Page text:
Subject: File No. S7-26-07
From: Tom Opsahl
Affiliation: Broker Dealer

November 14, 2007

In my opinion, without easily quantifiable restrictions, the exemption will inevitably lead to realtors doing general solicitation in hopes of increasing their referral business without SRO oversight. The SEC has a safe harbor provision for issuers (1 issue every 12 months). Why not limit the real estate professional to one deal every twelve months with an exception for other family members with the same relinquished property? This will sideline those realtors who will use lack of SRO oversight, to conduct general advertising campaigns or do business as a career TIC salesperson.

So that broker-dealers are not made to police the one property per year limit, make the real estate professional sign off that they have not been compensated on another TIC transaction in the past twelve months. If a real estate professional has been compensated more than once in a twelve month period, they should become registered with SEC/FINRA just like the rest of us.

The real estate designations (SIOR, CCIM, etc.) mean very little when it comes to certain TIC properties i.e. raw land, oil gas, etc. On the contrary, the broker-dealer community hopes to engage "non-commercial" realtors to best serve the investor. The exemption should, therefore, be allowed for all realtors irrespective of CCIM, SIOR, or "commercial" designations who have an interest in helping the investor make appropriate and suitable TIC investments.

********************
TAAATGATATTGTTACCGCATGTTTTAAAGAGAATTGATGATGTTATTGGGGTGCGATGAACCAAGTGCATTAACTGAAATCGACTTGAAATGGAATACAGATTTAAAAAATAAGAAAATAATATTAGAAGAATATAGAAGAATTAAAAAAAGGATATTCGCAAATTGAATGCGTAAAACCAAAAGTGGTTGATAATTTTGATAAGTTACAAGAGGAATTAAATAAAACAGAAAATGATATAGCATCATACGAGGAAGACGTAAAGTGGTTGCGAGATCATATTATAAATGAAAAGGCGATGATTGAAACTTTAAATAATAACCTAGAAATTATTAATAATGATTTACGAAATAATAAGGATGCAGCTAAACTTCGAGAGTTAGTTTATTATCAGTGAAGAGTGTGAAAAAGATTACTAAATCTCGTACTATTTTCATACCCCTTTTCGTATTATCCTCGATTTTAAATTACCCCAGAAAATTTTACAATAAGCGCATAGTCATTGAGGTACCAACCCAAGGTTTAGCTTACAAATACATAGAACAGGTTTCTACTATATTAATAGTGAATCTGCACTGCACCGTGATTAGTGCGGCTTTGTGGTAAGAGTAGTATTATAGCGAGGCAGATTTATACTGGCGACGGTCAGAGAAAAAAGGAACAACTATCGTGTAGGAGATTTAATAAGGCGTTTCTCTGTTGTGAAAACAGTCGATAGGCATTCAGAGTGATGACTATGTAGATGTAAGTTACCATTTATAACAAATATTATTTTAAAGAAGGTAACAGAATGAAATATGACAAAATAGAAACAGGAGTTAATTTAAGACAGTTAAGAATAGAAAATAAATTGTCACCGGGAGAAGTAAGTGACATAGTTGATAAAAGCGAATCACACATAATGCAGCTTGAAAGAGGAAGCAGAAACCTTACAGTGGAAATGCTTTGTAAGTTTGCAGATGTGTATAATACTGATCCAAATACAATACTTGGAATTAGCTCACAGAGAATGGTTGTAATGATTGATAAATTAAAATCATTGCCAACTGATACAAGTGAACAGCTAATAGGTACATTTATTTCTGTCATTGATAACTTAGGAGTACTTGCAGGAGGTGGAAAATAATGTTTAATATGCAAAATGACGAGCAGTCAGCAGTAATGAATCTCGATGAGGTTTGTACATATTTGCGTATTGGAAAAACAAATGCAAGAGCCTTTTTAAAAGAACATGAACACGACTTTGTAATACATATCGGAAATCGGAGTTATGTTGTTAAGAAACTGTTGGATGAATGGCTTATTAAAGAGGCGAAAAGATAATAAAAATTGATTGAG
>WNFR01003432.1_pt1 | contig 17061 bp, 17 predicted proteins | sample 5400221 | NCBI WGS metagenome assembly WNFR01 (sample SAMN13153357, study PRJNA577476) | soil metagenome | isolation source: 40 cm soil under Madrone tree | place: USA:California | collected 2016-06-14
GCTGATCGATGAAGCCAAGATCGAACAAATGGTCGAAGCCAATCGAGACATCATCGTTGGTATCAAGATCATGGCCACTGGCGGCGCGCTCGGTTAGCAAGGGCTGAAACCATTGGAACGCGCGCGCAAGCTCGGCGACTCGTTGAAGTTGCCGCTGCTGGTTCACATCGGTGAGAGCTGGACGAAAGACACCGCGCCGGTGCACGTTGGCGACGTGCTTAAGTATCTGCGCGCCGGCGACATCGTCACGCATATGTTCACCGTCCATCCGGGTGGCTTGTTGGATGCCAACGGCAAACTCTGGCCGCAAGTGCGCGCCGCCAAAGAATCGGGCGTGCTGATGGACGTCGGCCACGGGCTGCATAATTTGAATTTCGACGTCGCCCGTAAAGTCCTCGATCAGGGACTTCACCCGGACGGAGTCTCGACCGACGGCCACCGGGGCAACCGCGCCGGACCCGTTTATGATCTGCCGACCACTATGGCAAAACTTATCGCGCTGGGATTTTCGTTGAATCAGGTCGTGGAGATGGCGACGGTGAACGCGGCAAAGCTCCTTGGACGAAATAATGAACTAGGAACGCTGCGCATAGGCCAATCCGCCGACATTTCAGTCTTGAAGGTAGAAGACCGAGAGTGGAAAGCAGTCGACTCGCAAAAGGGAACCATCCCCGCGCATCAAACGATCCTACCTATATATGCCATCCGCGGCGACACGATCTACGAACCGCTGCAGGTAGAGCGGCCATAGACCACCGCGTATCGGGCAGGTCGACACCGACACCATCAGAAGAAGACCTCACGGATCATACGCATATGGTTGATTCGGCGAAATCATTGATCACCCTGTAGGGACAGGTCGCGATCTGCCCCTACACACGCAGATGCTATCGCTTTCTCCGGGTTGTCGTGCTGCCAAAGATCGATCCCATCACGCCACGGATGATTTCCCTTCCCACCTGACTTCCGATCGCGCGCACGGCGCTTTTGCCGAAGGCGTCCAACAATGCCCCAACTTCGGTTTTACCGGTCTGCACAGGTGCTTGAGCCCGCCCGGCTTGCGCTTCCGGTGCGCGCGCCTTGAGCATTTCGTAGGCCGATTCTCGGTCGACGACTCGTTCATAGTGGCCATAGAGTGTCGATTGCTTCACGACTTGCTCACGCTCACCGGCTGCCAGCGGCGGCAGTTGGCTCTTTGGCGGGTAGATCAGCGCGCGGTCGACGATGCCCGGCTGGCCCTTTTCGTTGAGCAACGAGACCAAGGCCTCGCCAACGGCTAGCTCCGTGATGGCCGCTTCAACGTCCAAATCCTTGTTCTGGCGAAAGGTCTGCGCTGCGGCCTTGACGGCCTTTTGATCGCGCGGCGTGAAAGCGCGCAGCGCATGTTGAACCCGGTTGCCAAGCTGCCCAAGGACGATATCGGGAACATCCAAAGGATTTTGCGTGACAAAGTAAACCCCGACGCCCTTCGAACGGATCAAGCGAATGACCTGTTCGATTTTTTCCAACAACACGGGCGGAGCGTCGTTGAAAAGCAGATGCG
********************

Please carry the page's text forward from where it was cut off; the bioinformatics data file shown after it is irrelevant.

How will the prohibition against advertising Reg D offerings be made known to realtors, who haven't been educated on the rules? It is difficult enough for an educated registered representative to understand what actions may constitute an offer of securities made through general solicitation much less a non-registered person like a real estate professional. My question is how can a real estate professional avoid general solicitation when they don't know what it is? Also, if the exemption is granted, well have non-registered persons selling one of the most regulated securities available to the public.

One last question and comment: If a broker-dealer has contemplated a TIC issue, which has been referred to the broker dealer from a real estate professional, is the broker-dealer allowed to execute the trade if the investment is suitable for the investor? If a real estate professional has knowledge of an issue and gains a prospect through general solicitation and then passes the investor on to a broker-dealer, is the trade subject to contemplation and general solicitation prohibitions? I think many in the securities industry would say that the investor was not derived through general solicitation by a registered rep or B/D, and therefore the broker-dealer would be clear to execute the trade. I certainly hope this scenario will be clarified when and if the exemption is allowed by SEC.